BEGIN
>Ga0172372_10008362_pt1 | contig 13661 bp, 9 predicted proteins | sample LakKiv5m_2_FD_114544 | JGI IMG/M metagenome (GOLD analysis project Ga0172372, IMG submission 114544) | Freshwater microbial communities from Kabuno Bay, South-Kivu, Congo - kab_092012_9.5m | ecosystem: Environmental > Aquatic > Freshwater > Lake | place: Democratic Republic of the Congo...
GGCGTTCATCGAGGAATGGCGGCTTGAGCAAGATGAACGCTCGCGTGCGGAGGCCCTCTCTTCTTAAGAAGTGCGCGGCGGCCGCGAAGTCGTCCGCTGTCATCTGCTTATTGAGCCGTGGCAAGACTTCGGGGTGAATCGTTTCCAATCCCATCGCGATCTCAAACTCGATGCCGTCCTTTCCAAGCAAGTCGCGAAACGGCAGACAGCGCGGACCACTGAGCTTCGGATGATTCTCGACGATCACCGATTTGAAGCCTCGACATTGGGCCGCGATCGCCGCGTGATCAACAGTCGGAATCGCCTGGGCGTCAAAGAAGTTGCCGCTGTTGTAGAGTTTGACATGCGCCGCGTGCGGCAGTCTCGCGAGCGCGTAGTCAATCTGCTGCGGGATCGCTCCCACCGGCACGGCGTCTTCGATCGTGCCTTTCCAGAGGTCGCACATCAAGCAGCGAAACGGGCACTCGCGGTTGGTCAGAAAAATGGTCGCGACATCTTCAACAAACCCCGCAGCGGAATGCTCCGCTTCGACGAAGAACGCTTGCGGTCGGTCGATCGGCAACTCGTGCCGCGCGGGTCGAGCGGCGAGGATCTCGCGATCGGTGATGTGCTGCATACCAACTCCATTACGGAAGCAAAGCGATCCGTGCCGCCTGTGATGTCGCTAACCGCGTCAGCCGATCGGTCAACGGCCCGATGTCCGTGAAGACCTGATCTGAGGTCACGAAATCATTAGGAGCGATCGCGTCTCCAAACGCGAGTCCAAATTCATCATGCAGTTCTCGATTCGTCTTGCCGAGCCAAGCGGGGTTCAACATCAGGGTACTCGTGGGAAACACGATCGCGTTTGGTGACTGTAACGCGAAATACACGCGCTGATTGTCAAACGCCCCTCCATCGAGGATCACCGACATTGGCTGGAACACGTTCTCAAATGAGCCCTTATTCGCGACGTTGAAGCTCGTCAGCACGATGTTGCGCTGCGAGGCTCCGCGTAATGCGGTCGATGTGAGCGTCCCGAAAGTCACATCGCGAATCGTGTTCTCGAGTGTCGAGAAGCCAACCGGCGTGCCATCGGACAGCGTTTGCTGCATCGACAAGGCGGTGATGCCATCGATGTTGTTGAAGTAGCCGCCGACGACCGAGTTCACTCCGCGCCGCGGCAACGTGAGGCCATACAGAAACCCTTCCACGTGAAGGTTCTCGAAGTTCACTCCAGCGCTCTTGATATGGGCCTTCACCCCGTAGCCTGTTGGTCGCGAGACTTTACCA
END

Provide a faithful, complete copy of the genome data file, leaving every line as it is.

>Ga0172372_10008362_pt1 | contig 13661 bp, 9 predicted proteins | sample LakKiv5m_2_FD_114544 | JGI IMG/M metagenome (GOLD analysis project Ga0172372, IMG submission 114544) | Freshwater microbial communities from Kabuno Bay, South-Kivu, Congo - kab_092012_9.5m | ecosystem: Environmental > Aquatic > Freshwater > Lake | place: Democratic Republic of the Congo...
GGCGTTCATCGAGGAATGGCGGCTTGAGCAAGATGAACGCTCGCGTGCGGAGGCCCTCTCTTCTTAAGAAGTGCGCGGCGGCCGCGAAGTCGTCCGCTGTCATCTGCTTATTGAGCCGTGGCAAGACTTCGGGGTGAATCGTTTCCAATCCCATCGCGATCTCAAACTCGATGCCGTCCTTTCCAAGCAAGTCGCGAAACGGCAGACAGCGCGGACCACTGAGCTTCGGATGATTCTCGACGATCACCGATTTGAAGCCTCGACATTGGGCCGCGATCGCCGCGTGATCAACAGTCGGAATCGCCTGGGCGTCAAAGAAGTTGCCGCTGTTGTAGAGTTTGACATGCGCCGCGTGCGGCAGTCTCGCGAGCGCGTAGTCAATCTGCTGCGGGATCGCTCCCACCGGCACGGCGTCTTCGATCGTGCCTTTCCAGAGGTCGCACATCAAGCAGCGAAACGGGCACTCGCGGTTGGTCAGAAAAATGGTCGCGACATCTTCAACAAACCCCGCAGCGGAATGCTCCGCTTCGACGAAGAACGCTTGCGGTCGGTCGATCGGCAACTCGTGCCGCGCGGGTCGAGCGGCGAGGATCTCGCGATCGGTGATGTGCTGCATACCAACTCCATTACGGAAGCAAAGCGATCCGTGCCGCCTGTGATGTCGCTAACCGCGTCAGCCGATCGGTCAACGGCCCGATGTCCGTGAAGACCTGATCTGAGGTCACGAAATCATTAGGAGCGATCGCGTCTCCAAACGCGAGTCCAAATTCATCATGCAGTTCTCGATTCGTCTTGCCGAGCCAAGCGGGGTTCAACATCAGGGTACTCGTGGGAAACACGATCGCGTTTGGTGACTGTAACGCGAAATACACGCGCTGATTGTCAAACGCCCCTCCATCGAGGATCACCGACATTGGCTGGAACACGTTCTCAAATGAGCCCTTATTCGCGACGTTGAAGCTCGTCAGCACGATGTTGCGCTGCGAGGCTCCGCGTAATGCGGTCGATGTGAGCGTCCCGAAAGTCACATCGCGAATCGTGTTCTCGAGTGTCGAGAAGCCAACCGGCGTGCCATCGGACAGCGTTTGCTGCATCGACAAGGCGGTGATGCCATCGATGTTGTTGAAGTAGCCGCCGACGACCGAGTTCACTCCGCGCCGCGGCAACGTGAGGCCATACAGAAACCCTTCCACGTGAAGGTTCTCGAAGTTCACTCCAGCGCTCTTGATATGGGCCTTCACCCCGTAGCCTGTTGGTCGCGAGACTTTACCA